There's a sudden tonal shift in the first segment of this episode, as "Let's Eat" tries to be something akin to a horror story. It feels a bit weird, considering that for the most part this drama is a comedy so to all of a sudden have characters in serious physical danger is, well, a little off-putting. Don't we get enough paranoia in the actual scary shows? Especially since that guy's crazy face is just plain frightening, especially if the lights are out.
Then we get to the punchline. Yes, there is somehow a punchline that turns all of those preceding events into a comedic farce. I'm not normally too crazy about narratives that hide information, but when this is done to the service of a single, very funny joke? Now that's time well spent. Especially since the conflict created by the fallout of that joke is what defines the entire remainder of the episode, where plenty of other important storyline things happen.
Don't let the ending fool you by the way. If the preview is any indication, "Let's Eat" still hasn't decided yet whether it wants to be a romantic comedy or an anti-romantic comedy. How's this for irony- for the entire opener of the episode, we sympathize with Dae-yeong, who has no idea what's going on with Soo-kyeong. But for the entire rest of the drama up to and including this episode, we never have any idea what Dae-young is thinking. Again, in the early episodes, it was totally plausible that he was secretly a deranged killer because the man somehow manages to be extroverted and emotionally guarded at the same time.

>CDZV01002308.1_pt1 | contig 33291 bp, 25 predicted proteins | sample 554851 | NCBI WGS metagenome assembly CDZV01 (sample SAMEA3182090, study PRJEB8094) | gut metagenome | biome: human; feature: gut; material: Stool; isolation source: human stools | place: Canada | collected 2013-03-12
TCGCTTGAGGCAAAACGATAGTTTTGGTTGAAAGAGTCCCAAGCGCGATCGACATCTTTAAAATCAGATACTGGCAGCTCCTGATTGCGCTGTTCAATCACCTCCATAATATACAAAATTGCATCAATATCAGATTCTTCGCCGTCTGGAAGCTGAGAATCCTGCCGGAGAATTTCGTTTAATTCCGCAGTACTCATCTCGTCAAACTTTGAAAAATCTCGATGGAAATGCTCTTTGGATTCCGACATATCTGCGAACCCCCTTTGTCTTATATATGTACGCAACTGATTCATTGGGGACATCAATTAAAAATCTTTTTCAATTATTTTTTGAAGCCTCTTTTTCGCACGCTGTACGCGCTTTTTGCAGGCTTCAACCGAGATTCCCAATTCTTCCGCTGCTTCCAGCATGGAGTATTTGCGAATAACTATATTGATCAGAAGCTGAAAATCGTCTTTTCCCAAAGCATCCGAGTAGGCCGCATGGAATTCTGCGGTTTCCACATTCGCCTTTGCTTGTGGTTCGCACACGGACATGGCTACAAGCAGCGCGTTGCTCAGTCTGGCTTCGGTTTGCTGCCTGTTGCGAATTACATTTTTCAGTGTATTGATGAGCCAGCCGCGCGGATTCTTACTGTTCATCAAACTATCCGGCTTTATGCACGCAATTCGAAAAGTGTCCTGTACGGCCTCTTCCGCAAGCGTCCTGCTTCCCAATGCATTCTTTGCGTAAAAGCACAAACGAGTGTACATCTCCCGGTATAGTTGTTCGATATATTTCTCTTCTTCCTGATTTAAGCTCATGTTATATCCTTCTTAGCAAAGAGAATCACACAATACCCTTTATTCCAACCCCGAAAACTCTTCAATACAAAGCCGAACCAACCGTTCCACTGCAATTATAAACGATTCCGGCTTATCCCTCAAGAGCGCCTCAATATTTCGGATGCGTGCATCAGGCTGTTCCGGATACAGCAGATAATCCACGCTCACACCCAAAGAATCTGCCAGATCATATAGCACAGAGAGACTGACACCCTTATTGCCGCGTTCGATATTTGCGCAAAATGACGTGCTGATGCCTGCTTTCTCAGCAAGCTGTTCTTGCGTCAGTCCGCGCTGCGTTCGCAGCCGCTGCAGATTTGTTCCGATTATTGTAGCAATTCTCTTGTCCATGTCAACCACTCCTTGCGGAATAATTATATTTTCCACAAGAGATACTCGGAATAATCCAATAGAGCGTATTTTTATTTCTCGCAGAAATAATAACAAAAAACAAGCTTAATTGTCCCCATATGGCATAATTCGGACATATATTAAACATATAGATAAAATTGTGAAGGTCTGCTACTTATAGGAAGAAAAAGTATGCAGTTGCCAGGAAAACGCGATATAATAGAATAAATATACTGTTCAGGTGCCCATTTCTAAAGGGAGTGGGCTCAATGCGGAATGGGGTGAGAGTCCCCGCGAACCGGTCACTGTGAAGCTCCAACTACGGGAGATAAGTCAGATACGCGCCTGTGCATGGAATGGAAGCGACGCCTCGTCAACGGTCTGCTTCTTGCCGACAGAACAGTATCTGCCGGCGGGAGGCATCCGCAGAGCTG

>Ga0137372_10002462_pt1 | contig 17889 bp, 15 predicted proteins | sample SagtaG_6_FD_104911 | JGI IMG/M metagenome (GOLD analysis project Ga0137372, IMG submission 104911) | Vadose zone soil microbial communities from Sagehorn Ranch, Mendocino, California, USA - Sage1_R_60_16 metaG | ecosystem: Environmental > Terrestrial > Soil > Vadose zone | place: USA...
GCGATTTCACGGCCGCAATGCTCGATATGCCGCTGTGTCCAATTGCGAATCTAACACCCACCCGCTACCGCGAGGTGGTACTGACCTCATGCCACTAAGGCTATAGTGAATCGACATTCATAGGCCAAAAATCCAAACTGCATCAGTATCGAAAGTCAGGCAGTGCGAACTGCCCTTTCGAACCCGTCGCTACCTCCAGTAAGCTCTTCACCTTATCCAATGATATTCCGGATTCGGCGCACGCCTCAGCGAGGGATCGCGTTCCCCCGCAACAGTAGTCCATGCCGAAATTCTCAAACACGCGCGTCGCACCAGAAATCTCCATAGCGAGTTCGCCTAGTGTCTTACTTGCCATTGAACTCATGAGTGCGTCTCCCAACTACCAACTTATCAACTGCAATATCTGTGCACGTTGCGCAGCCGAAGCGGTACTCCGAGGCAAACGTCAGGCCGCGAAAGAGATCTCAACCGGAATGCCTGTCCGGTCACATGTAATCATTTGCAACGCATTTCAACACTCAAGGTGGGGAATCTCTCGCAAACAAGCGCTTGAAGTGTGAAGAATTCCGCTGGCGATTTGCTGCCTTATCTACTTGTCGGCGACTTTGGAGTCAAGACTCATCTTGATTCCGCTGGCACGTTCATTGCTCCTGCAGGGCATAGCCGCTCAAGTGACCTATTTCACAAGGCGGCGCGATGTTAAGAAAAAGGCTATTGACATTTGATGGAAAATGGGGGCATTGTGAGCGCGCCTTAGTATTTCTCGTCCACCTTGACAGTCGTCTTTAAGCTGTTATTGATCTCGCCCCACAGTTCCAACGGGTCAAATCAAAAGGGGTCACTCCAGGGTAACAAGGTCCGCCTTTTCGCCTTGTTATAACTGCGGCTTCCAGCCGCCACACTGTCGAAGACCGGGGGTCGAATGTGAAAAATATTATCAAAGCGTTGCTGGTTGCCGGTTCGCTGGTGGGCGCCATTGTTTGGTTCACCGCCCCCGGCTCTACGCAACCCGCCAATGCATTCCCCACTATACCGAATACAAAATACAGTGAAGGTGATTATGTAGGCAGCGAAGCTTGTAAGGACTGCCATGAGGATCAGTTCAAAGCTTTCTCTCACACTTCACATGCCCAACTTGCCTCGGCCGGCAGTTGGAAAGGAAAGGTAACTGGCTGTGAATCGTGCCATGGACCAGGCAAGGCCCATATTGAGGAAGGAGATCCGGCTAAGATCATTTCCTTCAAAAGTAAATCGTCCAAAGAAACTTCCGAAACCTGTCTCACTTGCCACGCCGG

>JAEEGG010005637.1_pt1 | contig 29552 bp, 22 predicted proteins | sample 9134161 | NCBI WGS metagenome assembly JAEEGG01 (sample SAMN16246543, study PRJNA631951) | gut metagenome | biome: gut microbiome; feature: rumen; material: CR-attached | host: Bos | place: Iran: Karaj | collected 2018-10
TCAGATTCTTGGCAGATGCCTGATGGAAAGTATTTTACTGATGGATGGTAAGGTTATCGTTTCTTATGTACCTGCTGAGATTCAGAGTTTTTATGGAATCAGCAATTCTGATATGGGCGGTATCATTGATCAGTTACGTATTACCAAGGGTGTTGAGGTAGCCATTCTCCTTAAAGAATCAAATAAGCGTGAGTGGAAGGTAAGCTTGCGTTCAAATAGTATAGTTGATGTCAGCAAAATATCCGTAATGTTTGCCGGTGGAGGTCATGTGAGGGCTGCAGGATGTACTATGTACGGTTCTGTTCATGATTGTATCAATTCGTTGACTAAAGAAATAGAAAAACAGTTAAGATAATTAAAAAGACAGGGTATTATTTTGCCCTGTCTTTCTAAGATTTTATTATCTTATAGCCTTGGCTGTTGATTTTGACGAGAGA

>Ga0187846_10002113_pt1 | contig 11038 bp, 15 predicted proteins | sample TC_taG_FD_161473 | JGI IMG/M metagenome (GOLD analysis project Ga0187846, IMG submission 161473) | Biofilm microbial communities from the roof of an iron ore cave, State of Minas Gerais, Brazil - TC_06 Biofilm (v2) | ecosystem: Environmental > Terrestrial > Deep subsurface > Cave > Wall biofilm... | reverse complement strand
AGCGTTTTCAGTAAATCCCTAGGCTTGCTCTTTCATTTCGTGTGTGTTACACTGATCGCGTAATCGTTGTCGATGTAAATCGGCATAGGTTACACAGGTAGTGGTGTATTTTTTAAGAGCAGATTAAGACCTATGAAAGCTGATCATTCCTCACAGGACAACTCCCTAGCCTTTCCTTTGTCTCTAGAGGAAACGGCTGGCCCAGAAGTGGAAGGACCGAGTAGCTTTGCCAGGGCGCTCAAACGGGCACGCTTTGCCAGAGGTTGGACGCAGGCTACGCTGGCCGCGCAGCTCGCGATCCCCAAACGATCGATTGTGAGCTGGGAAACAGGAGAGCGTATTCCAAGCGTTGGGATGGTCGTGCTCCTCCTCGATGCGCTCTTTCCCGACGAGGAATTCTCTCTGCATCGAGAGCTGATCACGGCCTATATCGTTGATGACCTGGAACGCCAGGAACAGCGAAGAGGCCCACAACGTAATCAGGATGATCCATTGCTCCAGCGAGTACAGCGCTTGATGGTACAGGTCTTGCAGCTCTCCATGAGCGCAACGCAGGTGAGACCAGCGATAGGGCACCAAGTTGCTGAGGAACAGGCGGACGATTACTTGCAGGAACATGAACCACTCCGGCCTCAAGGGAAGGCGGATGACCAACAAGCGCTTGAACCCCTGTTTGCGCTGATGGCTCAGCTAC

It makes for an interesting contrast to Hak-moon, who spends most of the episode ineffectually moping. And it's kind of hard to blame him- the drama has done a good job making it look like his doom is completely inevitable. Maybe it is and maybe it isn't- but it probably is. The lead up to that very scary conversation is terribly worrisome, and yet when it's all over, maybe it wasn't so bad. I felt a little better at least.
Even though this episode does a good job delivering on emotional payoffs and building up character conflicts, outside of a few big events nothing much really happens. There aren't any big frills to the food porn sequence this time around. But it's really the tension that matters anyway- I like these characters and yet it seems inevitable that most of them are going to get their heart broken. And that's just scary- even worse than the criminal's face honestly.
Review by William Schwartz
Staff writer. Has been writing articles for HanCinema since 2012, having lived in South Korea since 2011. Started out in Gyeongju, then to Daegu, then to Ansan, then to Yeongju, then to Seoul, lived on the road for HanCinema's travel diaries series in the summer of 2016, and is currently settled in Anyang. Has good tips for utilizing South Korea's public bus system. William Schwartz can be contacted via email@example.com.
"[HanCinema's Drama Review] "Let's Eat" Episode 14"
by HanCinema is licensed under a Creative Commons Attribution-Share Alike 3.0 Unported License.
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